Carozza A.,Centro Italiano Ricerche Aerospaziali
Applied Thermal Engineering | Year: 2016

This paper deals with the numerical analysis of the effect a heat exchanger has on the flow field in an oil cooling system for aerospace applications. To this end, an important upgrade of the UZEN in house CIRA Reynolds Averaged Navier-Stokes solver has been carried out to account for the pressure drop and heat rejection that usually are present in a heat exchanger. This upgrade is based on the addition of a source term in the momentum and energy equations of balance, respectively, whose values are updated during the simulation. The correspondent code modification needs a proper validation before any concrete application. At this aim, a two dimensional channel has been firstly studied in order to test the accuracy of the UZEN code. Then a three dimensional circular duct has been studied with a porous insert to validate the porous approach robustness. After this preliminary campaign of assessment, a new generation two engine aircraft has been studied with particular emphasis on its nacelle cooling system. Velocity and pressure are compared using different turbulence models with the well known Fluent ones. The more interesting parameter for such an investigation is the mass flow rate through the cooling ducts as computed by UZEN that show a good agreement with the Fluent one. © 2016 Elsevier Ltd. All rights reserved.

Bucchignani E.,Centro Italiano Ricerche Aerospaziali | Pezzella G.,Centro Italiano Ricerche Aerospaziali
Mathematics and Computers in Simulation | Year: 2010

A mathematical model able to deal with high temperature gas effects in hypersonic flow fields is presented. In order to assess this model, four typical hypersonic applications are considered. The numerical results are presented and compared with experimental data. The effects of the catalyticity of the materials on the heat fluxes are also highlighted. © 2010 IMACS.

Capizzano F.,Centro Italiano Ricerche Aerospaziali
AIAA Journal | Year: 2011

This paper describes the development of a wall model to extend the applicability of immersed boundary methods to high-Reynolds-number flows. A two-layer approach, based on a decomposition of the near-wall region, is adopted. An outer region is governed by the compressible Reynolds-averaged Navier-Stokes equations, which are solved numerically by using a classical finite volume method. In the proximity of the wall, an inner zone is established and modeled by a simplified version of the thin-boundary-layer equations. The simulation platform is based on Cartesian meshes and an immersed boundary technique. It is able to solve the steady Euler/Reynolds-averaged Navier-Stokes equations in two-and three-dimensional coordinates. The robustness and the accuracy of the methodology are discussed. At present, this work represents the last advance of a research activity for which the final goal is a fast predesign tool for aeronautical/industrial applications. Copyright © 2011 by the American Institute of Aeronautics and Astronautics, Inc. All rights reserved.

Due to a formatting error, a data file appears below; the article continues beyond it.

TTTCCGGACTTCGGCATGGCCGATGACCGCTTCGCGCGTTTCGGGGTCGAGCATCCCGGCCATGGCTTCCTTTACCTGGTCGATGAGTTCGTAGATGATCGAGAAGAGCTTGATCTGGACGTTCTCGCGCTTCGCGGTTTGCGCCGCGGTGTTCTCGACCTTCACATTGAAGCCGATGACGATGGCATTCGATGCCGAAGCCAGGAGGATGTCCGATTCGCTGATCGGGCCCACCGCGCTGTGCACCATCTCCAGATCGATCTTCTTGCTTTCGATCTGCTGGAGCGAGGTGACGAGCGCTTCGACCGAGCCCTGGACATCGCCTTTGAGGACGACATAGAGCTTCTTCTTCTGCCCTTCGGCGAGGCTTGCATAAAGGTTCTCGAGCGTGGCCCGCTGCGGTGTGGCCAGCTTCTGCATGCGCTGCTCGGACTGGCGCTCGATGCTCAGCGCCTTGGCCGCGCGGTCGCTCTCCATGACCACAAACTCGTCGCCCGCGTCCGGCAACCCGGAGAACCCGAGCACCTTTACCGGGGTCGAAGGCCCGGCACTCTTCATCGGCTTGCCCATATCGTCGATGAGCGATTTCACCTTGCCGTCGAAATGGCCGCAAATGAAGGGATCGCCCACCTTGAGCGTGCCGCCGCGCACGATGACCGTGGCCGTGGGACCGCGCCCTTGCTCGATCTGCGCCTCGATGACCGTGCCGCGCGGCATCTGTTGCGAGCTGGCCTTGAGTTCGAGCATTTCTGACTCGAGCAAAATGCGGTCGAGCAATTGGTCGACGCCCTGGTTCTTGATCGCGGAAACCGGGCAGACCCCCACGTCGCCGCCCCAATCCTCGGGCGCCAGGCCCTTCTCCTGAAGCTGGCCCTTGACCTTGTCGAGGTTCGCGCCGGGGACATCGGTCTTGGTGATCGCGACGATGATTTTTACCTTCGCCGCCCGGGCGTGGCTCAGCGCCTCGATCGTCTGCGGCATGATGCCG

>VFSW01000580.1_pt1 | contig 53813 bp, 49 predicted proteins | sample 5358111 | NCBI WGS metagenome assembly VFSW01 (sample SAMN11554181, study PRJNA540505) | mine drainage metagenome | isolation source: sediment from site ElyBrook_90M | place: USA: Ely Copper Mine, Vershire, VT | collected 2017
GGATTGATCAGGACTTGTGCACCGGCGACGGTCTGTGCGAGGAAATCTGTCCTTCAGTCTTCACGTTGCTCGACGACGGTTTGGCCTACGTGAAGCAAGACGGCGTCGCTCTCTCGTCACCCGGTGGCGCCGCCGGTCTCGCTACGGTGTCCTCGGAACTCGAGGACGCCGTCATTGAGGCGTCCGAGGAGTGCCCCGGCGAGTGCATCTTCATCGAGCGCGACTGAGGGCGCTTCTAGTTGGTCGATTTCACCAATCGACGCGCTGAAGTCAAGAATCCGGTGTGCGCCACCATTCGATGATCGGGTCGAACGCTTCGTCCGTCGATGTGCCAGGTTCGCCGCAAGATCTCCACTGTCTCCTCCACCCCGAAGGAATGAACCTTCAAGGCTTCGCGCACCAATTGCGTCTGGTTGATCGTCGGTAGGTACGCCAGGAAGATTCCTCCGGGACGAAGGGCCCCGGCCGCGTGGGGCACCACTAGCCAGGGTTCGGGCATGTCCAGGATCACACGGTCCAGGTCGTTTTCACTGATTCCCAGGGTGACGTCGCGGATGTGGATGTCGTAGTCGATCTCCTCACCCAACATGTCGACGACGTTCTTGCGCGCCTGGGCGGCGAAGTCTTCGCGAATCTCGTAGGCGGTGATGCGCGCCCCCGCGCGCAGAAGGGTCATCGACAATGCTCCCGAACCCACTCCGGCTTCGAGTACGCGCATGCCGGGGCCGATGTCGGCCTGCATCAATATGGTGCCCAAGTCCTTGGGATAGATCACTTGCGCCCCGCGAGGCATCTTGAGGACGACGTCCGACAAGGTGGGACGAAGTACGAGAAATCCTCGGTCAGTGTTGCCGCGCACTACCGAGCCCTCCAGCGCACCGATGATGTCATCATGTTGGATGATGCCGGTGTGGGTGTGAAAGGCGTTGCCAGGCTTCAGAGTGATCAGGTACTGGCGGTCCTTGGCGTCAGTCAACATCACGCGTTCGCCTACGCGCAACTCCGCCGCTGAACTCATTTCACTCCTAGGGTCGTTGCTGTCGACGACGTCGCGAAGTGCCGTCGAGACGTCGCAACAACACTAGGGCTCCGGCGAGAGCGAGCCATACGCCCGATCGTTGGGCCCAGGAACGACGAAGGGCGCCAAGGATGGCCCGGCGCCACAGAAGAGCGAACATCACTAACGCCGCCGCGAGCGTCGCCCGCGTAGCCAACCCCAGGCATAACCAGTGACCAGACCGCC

Carozza A.,Centro Italiano Ricerche Aerospaziali
46th AIAA Thermophysics Conference | Year: 2016

The purpose of this paper is to show the results of the application of the CHT method to an aeronautical configuration of interest. To perform these analyses the three heat transfer mechanisms, conduction, radiation and convection, were considered joining the solutions of the solid and fluid regions at the interface. Numerically, the two domains are treated separately in a first moment and then, at the end of each iteration, they are coupled by imposing the equivalence of the gradients. Conductive walls where the Fourier heat flux is considered only in direction normal to the wall, are used. The fluid domain is studied, instead, by a finite volume, implicit and second order accurate code. After a preliminary study carried out on a 2D square cavity, a new generation turboprop nacelle built with three different metallic materials has been taken into consideration. Particular attention has been paid to the thermal fields and the heat exchange rates achieved on the skin both in cruise (T∞=253 ̶ 273 K; P∞=72500 Pa) and in idle (T∞=273 ̶ 293 K; P∞=101325 Pa). The results show how the CHT approach in the aerodynamic investigations can affect the aerodynamic predictions in not negligible manner. Indeed, the thermal conductivity plays a relevant role on the internal convective and radiative heat transfer on the single walls. © 2016, American Institute of Aeronautics and Astronautics Inc, AIAA. All right reserved.

Casalino D.,Centro Italiano Ricerche Aerospaziali
AIAA Journal | Year: 2012

A weak discretizationinthe frequency domainofthe Lilley-Goldstein acoustic analogy equationispresented. This equation is cast into a linear system of two equations that are successively arranged in a convenient form for a Galerkin projection. The method is applied to compute the sound generated by Dirac ring sources of different azimuthal order and radius and propagated through an axisymmetric parallel jet. The effects due to the jet temperature and velocity profile combined with the effects due to the source frequency, radius, and azimuthal order are illustrated through extensive parametric results. It is shown that three-dimensional Green's functions can be reconstructed by superposition of few axisymmetric solutions of low azimuthal order when the sources are located inside the jet. Finally, tones from annular sources locatedinthe potential core of amixing jet are propagated through the jet shear layer and compared with the tones computed in uniform flow conditions. It is shown that, for conditions that are representative of a propeller rig located in the potential core of a wind-tunnel jet, the shear-layer refraction effects can be corrected by using a thin-layer approximation. Copyright © 2011.

Loading Centro Italiano Ricerche Aerospaziali collaborators
Loading Centro Italiano Ricerche Aerospaziali collaborators